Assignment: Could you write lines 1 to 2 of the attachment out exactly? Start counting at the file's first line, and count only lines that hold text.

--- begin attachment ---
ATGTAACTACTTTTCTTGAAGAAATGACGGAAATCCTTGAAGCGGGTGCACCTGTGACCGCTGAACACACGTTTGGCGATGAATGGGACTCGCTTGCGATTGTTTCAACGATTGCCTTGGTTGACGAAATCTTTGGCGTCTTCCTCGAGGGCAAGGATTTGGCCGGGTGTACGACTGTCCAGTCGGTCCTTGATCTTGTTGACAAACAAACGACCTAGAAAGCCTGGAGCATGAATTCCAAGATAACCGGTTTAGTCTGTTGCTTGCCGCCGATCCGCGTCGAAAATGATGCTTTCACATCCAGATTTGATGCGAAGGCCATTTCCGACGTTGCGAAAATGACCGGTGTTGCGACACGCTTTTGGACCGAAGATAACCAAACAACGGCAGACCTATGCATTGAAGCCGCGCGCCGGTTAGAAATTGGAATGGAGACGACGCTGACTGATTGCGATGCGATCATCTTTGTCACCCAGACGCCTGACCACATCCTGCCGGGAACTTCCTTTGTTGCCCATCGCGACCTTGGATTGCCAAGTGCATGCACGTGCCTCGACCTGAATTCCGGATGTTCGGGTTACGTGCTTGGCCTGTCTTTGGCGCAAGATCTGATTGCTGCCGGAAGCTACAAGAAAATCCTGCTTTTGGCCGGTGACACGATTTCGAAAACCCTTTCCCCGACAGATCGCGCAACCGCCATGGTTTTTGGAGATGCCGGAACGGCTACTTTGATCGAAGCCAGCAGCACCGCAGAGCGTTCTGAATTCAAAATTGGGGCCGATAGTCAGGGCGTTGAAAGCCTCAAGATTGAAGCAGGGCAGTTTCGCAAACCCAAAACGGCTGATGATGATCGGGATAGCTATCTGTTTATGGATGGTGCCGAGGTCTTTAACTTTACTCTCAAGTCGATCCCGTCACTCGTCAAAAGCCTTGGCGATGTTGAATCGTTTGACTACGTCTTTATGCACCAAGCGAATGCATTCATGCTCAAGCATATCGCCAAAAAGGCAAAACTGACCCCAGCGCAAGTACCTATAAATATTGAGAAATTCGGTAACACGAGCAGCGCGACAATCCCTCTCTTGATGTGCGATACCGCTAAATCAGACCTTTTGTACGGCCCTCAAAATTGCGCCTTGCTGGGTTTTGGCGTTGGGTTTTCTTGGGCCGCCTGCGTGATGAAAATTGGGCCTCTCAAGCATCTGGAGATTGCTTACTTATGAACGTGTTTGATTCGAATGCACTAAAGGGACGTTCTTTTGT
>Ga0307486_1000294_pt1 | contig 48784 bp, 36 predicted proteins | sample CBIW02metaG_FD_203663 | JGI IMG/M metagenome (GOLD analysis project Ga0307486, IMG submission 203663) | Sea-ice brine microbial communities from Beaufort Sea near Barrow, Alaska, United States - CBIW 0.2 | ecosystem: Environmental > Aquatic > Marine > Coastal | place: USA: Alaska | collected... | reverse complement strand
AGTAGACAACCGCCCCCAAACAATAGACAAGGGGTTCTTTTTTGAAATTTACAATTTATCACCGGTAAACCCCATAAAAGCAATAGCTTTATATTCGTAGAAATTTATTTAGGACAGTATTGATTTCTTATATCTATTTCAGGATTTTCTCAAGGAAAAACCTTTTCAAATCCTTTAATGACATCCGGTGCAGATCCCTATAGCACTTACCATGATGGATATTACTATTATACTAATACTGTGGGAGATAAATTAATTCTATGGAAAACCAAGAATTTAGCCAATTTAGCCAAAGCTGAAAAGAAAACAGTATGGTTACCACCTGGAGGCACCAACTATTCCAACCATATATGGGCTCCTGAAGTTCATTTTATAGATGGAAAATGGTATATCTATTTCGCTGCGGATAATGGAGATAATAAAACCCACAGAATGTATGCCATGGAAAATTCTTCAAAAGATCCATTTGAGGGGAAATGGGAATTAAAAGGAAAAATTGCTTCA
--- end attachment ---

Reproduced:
ATGTAACTACTTTTCTTGAAGAAATGACGGAAATCCTTGAAGCGGGTGCACCTGTGACCGCTGAACACACGTTTGGCGATGAATGGGACTCGCTTGCGATTGTTTCAACGATTGCCTTGGTTGACGAAATCTTTGGCGTCTTCCTCGAGGGCAAGGATTTGGCCGGGTGTACGACTGTCCAGTCGGTCCTTGATCTTGTTGACAAACAAACGACCTAGAAAGCCTGGAGCATGAATTCCAAGATAACCGGTTTAGTCTGTTGCTTGCCGCCGATCCGCGTCGAAAATGATGCTTTCACATCCAGATTTGATGCGAAGGCCATTTCCGACGTTGCGAAAATGACCGGTGTTGCGACACGCTTTTGGACCGAAGATAACCAAACAACGGCAGACCTATGCATTGAAGCCGCGCGCCGGTTAGAAATTGGAATGGAGACGACGCTGACTGATTGCGATGCGATCATCTTTGTCACCCAGACGCCTGACCACATCCTGCCGGGAACTTCCTTTGTTGCCCATCGCGACCTTGGATTGCCAAGTGCATGCACGTGCCTCGACCTGAATTCCGGATGTTCGGGTTACGTGCTTGGCCTGTCTTTGGCGCAAGATCTGATTGCTGCCGGAAGCTACAAGAAAATCCTGCTTTTGGCCGGTGACACGATTTCGAAAACCCTTTCCCCGACAGATCGCGCAACCGCCATGGTTTTTGGAGATGCCGGAACGGCTACTTTGATCGAAGCCAGCAGCACCGCAGAGCGTTCTGAATTCAAAATTGGGGCCGATAGTCAGGGCGTTGAAAGCCTCAAGATTGAAGCAGGGCAGTTTCGCAAACCCAAAACGGCTGATGATGATCGGGATAGCTATCTGTTTATGGATGGTGCCGAGGTCTTTAACTTTACTCTCAAGTCGATCCCGTCACTCGTCAAAAGCCTTGGCGATGTTGAATCGTTTGACTACGTCTTTATGCACCAAGCGAATGCATTCATGCTCAAGCATATCGCCAAAAAGGCAAAACTGACCCCAGCGCAAGTACCTATAAATATTGAGAAATTCGGTAACACGAGCAGCGCGACAATCCCTCTCTTGATGTGCGATACCGCTAAATCAGACCTTTTGTACGGCCCTCAAAATTGCGCCTTGCTGGGTTTTGGCGTTGGGTTTTCTTGGGCCGCCTGCGTGATGAAAATTGGGCCTCTCAAGCATCTGGAGATTGCTTACTTATGAACGTGTTTGATTCGAATGCACTAAAGGGACGTTCTTTTGT
>Ga0307486_1000294_pt1 | contig 48784 bp, 36 predicted proteins | sample CBIW02metaG_FD_203663 | JGI IMG/M metagenome (GOLD analysis project Ga0307486, IMG submission 203663) | Sea-ice brine microbial communities from Beaufort Sea near Barrow, Alaska, United States - CBIW 0.2 | ecosystem: Environmental > Aquatic > Marine > Coastal | place: USA: Alaska | collected... | reverse complement strand